In regards to the financial management, What are some of the ways you raise funds to sponsor LTYC?

Ronald: We’ve been lucky and blessed enough to contract with numerous organizations and build partnerships where individuals and principles and heads of these organizations have been gracious enough to fit us into their budgets. They work with us are be able to review our programming and include us into their budgets for the school year and that has been the primary source of funding.  Over the years we have done a number of fundraisers, about four or five to help bring in money for funding as well.

I must say I’m really impressed that you guys have accomplished so much with developing LTYC at the young ages of 27 and 28.

Ronald: I think it’s important for us as young men to be able to do the work in the community and to provide that as an example for the kids in the program.  We want them to see two young men in the community providing resources and influence them and motivate them to hopefully b do the same thing in their community.  I think that part of giving back helps to show that to children.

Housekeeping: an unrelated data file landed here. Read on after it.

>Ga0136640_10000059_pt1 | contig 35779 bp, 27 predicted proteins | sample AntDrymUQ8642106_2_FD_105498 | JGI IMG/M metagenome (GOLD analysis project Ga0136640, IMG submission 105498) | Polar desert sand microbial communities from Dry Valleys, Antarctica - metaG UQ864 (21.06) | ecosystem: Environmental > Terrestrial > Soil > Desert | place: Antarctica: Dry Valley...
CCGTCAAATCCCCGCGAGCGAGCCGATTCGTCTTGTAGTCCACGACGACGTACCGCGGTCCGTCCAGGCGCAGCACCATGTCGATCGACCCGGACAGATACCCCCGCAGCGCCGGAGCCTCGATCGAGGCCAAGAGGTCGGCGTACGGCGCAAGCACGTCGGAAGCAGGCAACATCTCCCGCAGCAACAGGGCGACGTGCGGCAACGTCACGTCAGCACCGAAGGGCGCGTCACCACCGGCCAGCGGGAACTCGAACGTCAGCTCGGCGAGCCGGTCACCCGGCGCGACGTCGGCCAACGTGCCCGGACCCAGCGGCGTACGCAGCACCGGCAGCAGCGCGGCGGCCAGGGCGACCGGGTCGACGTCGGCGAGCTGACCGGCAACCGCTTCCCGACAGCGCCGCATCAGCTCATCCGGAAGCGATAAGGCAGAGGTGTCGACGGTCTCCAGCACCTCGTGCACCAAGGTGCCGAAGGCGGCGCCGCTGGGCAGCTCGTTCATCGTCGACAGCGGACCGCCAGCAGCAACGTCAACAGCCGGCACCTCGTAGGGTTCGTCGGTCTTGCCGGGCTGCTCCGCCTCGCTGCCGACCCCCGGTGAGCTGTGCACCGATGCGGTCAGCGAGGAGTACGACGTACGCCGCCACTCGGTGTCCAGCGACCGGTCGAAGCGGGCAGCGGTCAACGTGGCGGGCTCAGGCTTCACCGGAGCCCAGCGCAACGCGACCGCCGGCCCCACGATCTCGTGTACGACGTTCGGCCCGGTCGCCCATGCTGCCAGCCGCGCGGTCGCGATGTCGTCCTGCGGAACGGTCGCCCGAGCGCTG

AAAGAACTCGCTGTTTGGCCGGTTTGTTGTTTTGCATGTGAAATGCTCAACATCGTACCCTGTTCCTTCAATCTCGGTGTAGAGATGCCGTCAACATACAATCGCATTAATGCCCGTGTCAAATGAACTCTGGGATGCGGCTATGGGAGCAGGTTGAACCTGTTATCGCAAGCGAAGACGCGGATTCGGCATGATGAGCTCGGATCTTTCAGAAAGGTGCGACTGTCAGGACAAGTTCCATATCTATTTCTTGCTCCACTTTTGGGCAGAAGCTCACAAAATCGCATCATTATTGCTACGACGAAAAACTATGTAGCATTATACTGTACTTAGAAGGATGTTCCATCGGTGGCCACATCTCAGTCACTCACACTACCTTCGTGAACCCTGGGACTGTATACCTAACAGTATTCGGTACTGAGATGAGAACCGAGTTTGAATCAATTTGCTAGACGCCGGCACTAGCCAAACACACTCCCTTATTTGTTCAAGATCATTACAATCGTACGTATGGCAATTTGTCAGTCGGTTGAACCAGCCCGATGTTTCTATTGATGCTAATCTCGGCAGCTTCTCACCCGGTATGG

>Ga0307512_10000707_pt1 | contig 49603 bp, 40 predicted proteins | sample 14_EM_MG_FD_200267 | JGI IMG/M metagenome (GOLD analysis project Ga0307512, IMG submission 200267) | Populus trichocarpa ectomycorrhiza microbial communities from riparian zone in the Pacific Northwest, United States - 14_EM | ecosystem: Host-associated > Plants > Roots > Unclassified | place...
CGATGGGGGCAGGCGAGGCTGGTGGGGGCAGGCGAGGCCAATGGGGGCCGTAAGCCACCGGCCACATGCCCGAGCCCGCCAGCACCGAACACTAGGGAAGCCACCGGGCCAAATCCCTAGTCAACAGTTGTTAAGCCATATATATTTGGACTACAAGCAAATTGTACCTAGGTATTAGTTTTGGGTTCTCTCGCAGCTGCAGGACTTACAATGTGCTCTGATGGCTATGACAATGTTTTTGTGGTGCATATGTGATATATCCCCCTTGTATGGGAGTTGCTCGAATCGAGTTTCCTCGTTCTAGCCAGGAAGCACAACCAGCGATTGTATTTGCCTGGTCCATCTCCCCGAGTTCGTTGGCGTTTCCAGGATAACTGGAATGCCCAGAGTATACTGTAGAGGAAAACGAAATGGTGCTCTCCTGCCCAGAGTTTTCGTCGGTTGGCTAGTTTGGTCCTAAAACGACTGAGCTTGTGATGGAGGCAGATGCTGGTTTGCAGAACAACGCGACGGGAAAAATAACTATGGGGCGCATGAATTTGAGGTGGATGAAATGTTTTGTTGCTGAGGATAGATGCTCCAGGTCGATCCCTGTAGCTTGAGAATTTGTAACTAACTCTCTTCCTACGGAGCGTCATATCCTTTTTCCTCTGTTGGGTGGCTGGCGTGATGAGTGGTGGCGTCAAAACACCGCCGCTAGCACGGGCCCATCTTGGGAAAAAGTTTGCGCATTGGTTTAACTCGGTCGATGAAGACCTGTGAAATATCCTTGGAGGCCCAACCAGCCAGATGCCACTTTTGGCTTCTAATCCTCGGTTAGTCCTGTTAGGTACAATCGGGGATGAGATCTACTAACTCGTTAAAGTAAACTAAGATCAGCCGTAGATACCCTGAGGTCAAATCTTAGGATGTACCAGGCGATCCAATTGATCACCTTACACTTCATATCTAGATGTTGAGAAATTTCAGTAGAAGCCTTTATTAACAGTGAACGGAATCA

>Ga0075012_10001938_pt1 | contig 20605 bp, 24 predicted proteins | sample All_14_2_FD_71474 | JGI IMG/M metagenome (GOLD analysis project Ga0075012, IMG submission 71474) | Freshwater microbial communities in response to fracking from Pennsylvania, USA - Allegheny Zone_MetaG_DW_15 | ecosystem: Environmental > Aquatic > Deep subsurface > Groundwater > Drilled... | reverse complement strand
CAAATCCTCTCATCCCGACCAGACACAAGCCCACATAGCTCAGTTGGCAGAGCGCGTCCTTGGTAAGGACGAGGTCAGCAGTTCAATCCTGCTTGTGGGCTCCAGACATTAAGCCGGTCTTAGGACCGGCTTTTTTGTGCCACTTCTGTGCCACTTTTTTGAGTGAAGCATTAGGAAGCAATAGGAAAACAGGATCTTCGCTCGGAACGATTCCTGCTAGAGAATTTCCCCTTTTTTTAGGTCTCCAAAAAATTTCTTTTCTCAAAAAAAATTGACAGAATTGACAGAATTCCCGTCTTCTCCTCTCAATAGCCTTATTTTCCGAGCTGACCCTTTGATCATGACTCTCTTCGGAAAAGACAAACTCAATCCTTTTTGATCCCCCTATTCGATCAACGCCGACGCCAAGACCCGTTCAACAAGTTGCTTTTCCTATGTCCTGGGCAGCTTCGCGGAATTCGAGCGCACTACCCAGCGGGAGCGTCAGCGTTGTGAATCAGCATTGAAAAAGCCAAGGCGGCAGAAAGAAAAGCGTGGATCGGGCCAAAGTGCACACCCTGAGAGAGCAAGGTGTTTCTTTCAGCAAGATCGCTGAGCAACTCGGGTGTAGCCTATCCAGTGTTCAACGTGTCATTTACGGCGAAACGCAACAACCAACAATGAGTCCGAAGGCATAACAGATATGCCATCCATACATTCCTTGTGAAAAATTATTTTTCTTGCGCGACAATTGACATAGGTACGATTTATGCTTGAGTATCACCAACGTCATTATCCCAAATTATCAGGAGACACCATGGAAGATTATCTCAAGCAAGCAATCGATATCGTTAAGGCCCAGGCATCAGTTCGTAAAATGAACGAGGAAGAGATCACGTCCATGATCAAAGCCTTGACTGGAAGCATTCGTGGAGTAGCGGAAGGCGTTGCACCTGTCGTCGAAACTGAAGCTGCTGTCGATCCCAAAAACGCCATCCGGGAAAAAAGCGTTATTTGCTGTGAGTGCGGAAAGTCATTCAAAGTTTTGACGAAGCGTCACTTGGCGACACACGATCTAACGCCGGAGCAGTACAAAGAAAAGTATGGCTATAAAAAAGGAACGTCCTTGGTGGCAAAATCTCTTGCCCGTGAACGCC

Dermell: Thank You for acknowledging that.   I think a part of the intention is also to encourage young people to hone their gifts, talents, and interests when they are pre-teens are teenagers, not wait for the staple society way of doing something once in college. We want them to start doing whatever they are gifted to do and feel free to begin at any age.   There is no time or age limits on those things to get started and start your journey.

What can we expect next from LTYC?

Dermell: Right now we provide services in Baltimore City and the surrounding counties.  We are contracted to also do one-on-one art support and additional programs listed on our website. We are also partnering with organizations such as Baltimore Substance Abuse Systems and we will continue to offer after school programming and summer programming in a consistent fashion where young people can experience a conservatory model program all year around.

What is your website if our readers would like to learn more about LTYC?

Dermell: www.ltyc.net